Hematological and biochemical profile of captive brown-throated sloths Bradypus variegatus, Schinz 1825, feeding on ambay pumpwood Cecropia pachystachya Trécul 1847

[Perfil hematológico e bioquímico da preguiça-de-garganta-marrom Bradypus variegatus, Schinz 1825, em cativeiro alimentando-se de embaúba Cecropia pachystachya Trécul 1847]

M.C. Tschá G.P. Andrade P.V. Albuquerque A.R. Tschá G.S. Dimech C.J.F.L. Silva E.T.N. Farias M.J.A.A.L. Amorim About the authors

ABSTRACT

The aim of this study was to establish reference parameters for the hematological and biochemical levels of five healthy captive sloths of the speciesBradypus variegatus(brown-throated sloth) feeding onCecropia pachystachya(Ambay pumpwood), alternating with a period of free diet in the Dois Irmãos State Park (DISP) Recife, Pernambuco - Brazil.

Keywords:
tests; hematology; biochemistry; ambay pumpwood; sloths

RESUMO

O objetivo da presente pesquisa foi estabelecer parâmetros de referência para níveis hematológicos e bioquímicos, de cinco preguiças sadias, da espécie Bradypus variegatus (preguiça-de-garganta-marrom), em cativeiro, alimentando-se de Cecropia pachystachya (embaúba) em períodos alternados com dieta livre, no Parque Estadual de Dois Irmãos (PEDI) Recife, Pernambuco-Brasil.

Palavras-chave:
exames; hematologia; bioquímica; embaúba; bicho-preguiça

INTRODUCTION

Sloths, like anteaters, belong to the order Pilosa (Rezende et al., 2013REZENDE, L.C.; GALDOS-RIVEROS, A.C.; MIGLINO, M.A. et al. Aspectos da biologia reprodutiva em preguiça e tamanduá: uma revisão. Rev. Bras. Reprod. Anim., v.37, p.354-359, 2013.). Sloths are represented by two genera which differ in many of their characteristics, both internal and external. The number of toes on the thoracic members are the most commonly used feature for distinguishing between the genus Choloepus (Illiger, 1811) which have two toes and belong to the Megalonychidae family and the genus Bradypus, comprised of four species Bradypus variegatus (Schinz 1825), the brown-throated sloth, Bradypus tridactylus (Linnaeus, 1758), the yellow-throated sloth, Bradypus torquatus (Illiger, 1811), the maned sloth and Bradypus pygmaeus (Anderson and Handley, 2001ANDERSON, R.P.; HANDLEY JÚNIOR, C.O. A new species of three-toed sloth (Mammalia: Xenarthra) from Panamá, with a review of the genus Bradypus. Proc. Biol. Soc., v.114, p.1-33, 2001.), the pygmy three-toed sloth.

The conservation status of the species Bradypus variegatus is classified by the IUCN (International Union for Conservation of Nature) as being of low concern (LC). This species has an ample distribution in the Neotropical region, occurring in both Central (Honduras, Nicaragua, Costa Rica and Panama) and South America (Peru, Bolivia, Argentina, Colombia, Ecuador, Venezuela and Brazil) (Wetzel, 1985WETZEL, R.M. The identification and distribution of recent Xenarthra (=Edentata). In: MONTGOMERY, G.G. The evolution and ecology of armadillos, sloths and vermilinguas. Washington: Smithisonian Institution Press, 1985.; Moraes Barros et al., 2014; Miranda et al., 2015MIRANDA, M.S.; FONTENELLE, J.H.; PECORA, I.L. Population structure of a native and an alien species of snail in an urban fragment of Atlantic Rainforest. J. Nat. Hist., n.49, p.19-35, 2015.). In terms of their feeding habits, sloths are arboreal, herbivorous, non-ruminant, folivores, preferring young leaves, as well as feeding on the branches, shoots and buds of several vegetal species (Urbani and Bosque, 2007URBANI, B.; BOSQUE, C. Feeding ecology and postural behaviour of the three-toed sloth (Bradypus variegatus flaccidus) in northern Venezuela. Mammal. Biol. Z. Säugetierkunde, v.72, p.321-329, 2007.; Chiarello 2008CHIARELLO, A.G. Sloth ecology: an overview of feld studies. In: VIZCAÍNO, S.F.; LOUGHRY, W.J. (Eds.). The Biology of the Xenarthra. Florida: University Press of Florida. 2008. p.269-280.). Leaves represent approximately 94% of the food consumed by sloths, followed by shoots (Queiroz, 1995QUEIROZ, H.L. Preguiças e guaribas, os mamíferos folívoros arborícolas do Mamirauá. Brasília: CNPq e Sociedade Civil Mamirauá, 1995. 160p.). Sloths have a very selective diet, preferring fibrous leaves with low concentrations of soluble carbohydrates (Cáuper et al., 2006CÁUPER, G.C.B.; CÁUPER, F.R.M.; BRITO, L.L. Biodiversidade Amazônica: flora amazônica. Manaus: Centro Cultural dos Povos da Amazônia, 2006.; Braz, 2018).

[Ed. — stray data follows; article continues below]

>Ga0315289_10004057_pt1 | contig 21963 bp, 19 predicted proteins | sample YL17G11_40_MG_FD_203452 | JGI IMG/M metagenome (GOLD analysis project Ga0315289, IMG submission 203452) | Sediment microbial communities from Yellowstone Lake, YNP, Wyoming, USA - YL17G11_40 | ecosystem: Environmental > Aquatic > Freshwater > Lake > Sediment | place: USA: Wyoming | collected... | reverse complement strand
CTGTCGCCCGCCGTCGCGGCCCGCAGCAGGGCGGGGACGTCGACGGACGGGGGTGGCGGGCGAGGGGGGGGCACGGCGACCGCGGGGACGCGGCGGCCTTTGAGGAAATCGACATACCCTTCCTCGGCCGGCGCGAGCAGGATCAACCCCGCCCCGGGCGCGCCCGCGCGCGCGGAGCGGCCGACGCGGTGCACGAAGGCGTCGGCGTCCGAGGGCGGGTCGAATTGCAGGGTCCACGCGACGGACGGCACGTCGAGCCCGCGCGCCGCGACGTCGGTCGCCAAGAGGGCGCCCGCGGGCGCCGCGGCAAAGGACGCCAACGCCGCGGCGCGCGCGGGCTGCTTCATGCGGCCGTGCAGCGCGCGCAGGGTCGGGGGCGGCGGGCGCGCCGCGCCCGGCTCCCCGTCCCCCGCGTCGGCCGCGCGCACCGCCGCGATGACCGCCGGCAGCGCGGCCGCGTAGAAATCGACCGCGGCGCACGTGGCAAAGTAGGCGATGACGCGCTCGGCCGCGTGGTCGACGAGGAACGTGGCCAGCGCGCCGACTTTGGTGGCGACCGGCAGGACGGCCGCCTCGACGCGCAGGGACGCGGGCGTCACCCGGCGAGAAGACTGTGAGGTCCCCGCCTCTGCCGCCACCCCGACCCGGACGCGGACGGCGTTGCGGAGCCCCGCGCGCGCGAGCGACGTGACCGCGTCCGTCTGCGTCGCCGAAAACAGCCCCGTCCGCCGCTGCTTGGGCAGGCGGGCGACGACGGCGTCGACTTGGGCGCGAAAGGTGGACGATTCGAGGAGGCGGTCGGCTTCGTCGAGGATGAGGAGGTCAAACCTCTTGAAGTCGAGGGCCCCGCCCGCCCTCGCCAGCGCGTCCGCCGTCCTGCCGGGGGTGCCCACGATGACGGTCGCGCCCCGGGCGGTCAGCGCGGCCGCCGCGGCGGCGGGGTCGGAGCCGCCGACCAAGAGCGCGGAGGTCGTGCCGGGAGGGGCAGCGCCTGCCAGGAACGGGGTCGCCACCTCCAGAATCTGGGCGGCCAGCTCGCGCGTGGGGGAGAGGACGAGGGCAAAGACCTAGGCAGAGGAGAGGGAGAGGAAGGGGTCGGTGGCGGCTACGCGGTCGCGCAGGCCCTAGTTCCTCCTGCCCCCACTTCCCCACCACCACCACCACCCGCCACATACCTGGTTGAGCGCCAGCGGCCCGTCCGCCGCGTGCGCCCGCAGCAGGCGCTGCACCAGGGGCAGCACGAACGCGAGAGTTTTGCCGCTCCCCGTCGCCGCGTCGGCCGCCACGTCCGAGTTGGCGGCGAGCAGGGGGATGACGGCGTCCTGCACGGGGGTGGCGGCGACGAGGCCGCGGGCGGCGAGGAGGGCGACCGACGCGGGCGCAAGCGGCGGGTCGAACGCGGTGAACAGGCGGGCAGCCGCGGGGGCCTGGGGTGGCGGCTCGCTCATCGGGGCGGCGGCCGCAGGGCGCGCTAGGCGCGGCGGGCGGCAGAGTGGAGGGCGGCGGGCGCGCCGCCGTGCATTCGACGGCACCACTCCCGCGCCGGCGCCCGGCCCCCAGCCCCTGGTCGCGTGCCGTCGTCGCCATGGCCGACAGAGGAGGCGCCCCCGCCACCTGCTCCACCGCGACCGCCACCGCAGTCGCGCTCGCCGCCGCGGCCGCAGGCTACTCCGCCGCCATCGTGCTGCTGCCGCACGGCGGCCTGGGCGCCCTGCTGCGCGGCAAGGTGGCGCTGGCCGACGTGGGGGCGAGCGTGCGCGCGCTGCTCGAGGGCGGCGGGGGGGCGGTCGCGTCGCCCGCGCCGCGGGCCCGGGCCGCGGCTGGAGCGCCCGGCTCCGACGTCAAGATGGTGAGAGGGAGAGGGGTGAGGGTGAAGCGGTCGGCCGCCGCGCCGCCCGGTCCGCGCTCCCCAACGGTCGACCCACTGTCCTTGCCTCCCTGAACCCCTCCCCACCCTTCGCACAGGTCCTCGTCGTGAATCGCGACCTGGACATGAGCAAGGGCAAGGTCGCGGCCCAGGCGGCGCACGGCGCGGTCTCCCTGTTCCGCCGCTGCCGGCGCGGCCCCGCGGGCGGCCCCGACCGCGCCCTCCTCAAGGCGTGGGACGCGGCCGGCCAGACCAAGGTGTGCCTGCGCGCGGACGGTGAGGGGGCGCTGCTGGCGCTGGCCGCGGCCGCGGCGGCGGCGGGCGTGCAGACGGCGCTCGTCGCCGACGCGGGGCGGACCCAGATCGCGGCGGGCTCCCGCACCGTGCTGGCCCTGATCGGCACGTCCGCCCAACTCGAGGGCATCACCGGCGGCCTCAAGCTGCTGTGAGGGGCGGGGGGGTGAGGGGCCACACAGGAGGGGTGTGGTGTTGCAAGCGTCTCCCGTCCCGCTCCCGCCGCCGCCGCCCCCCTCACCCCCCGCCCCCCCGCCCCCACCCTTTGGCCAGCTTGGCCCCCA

When studying the feeding habits of Bradypus variegatus in the Fatima Agroecological Scientific Station in Ecuador, Carrilo-Bilbao et al., (2016) observed that sloths consumed 14 plant species distributed across 10 genera and 10 families, with the family Urticaceae being the most frequently consumed. The feeding habits of these animals can have important implications in terms of their ability to digest cellulose, an abundant polysaccharide which comprises the main parts of plant cell walls, as well as secondary compounds that can be toxic even when consumed in small quantities (Cork and Foley, 1991CORK, S.J.; FOLEY, W.J. Digestive and meTableolic strategies of arboreal mammalian folivores in relation to chemical defenses in temperate and tropical forests. In: PALO, R.T.; ROBBINS, C.T. (Eds.) Plant defenses against mammalian herbivory. Flórida: CRC Press, 1991. 200p.). Chiarello (1998CHIARELLO, A.G. Diet of the Atlantic forest maned sloth Bradypus torquatus (Xenarthra: Bradypodidae). J. Zool., n.246, p.11-19, 1998.) considered two important aspects regarding nutrition and the selective characteristics attributed to sloths. Young leaves, which are preferred by these animals, have lower proportions of components that are difficult to digest such as, cellulose, tannins, alkaloids and lignin and have higher concentrations of sugars, water and proteins compared to mature leaves.